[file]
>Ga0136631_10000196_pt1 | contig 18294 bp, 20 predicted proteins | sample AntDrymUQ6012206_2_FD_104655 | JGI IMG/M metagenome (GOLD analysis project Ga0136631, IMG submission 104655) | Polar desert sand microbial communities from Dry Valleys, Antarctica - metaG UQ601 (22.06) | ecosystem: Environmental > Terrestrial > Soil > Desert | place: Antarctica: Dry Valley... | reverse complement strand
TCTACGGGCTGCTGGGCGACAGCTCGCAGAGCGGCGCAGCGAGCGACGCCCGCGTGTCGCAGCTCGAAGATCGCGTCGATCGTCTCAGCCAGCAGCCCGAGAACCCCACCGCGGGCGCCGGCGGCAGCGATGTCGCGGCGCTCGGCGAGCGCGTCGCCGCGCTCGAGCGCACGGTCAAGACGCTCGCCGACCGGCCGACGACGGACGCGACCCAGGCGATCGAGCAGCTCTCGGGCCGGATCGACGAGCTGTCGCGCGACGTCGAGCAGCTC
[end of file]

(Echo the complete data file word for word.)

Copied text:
>Ga0136631_10000196_pt1 | contig 18294 bp, 20 predicted proteins | sample AntDrymUQ6012206_2_FD_104655 | JGI IMG/M metagenome (GOLD analysis project Ga0136631, IMG submission 104655) | Polar desert sand microbial communities from Dry Valleys, Antarctica - metaG UQ601 (22.06) | ecosystem: Environmental > Terrestrial > Soil > Desert | place: Antarctica: Dry Valley... | reverse complement strand
TCTACGGGCTGCTGGGCGACAGCTCGCAGAGCGGCGCAGCGAGCGACGCCCGCGTGTCGCAGCTCGAAGATCGCGTCGATCGTCTCAGCCAGCAGCCCGAGAACCCCACCGCGGGCGCCGGCGGCAGCGATGTCGCGGCGCTCGGCGAGCGCGTCGCCGCGCTCGAGCGCACGGTCAAGACGCTCGCCGACCGGCCGACGACGGACGCGACCCAGGCGATCGAGCAGCTCTCGGGCCGGATCGACGAGCTGTCGCGCGACGTCGAGCAGCTC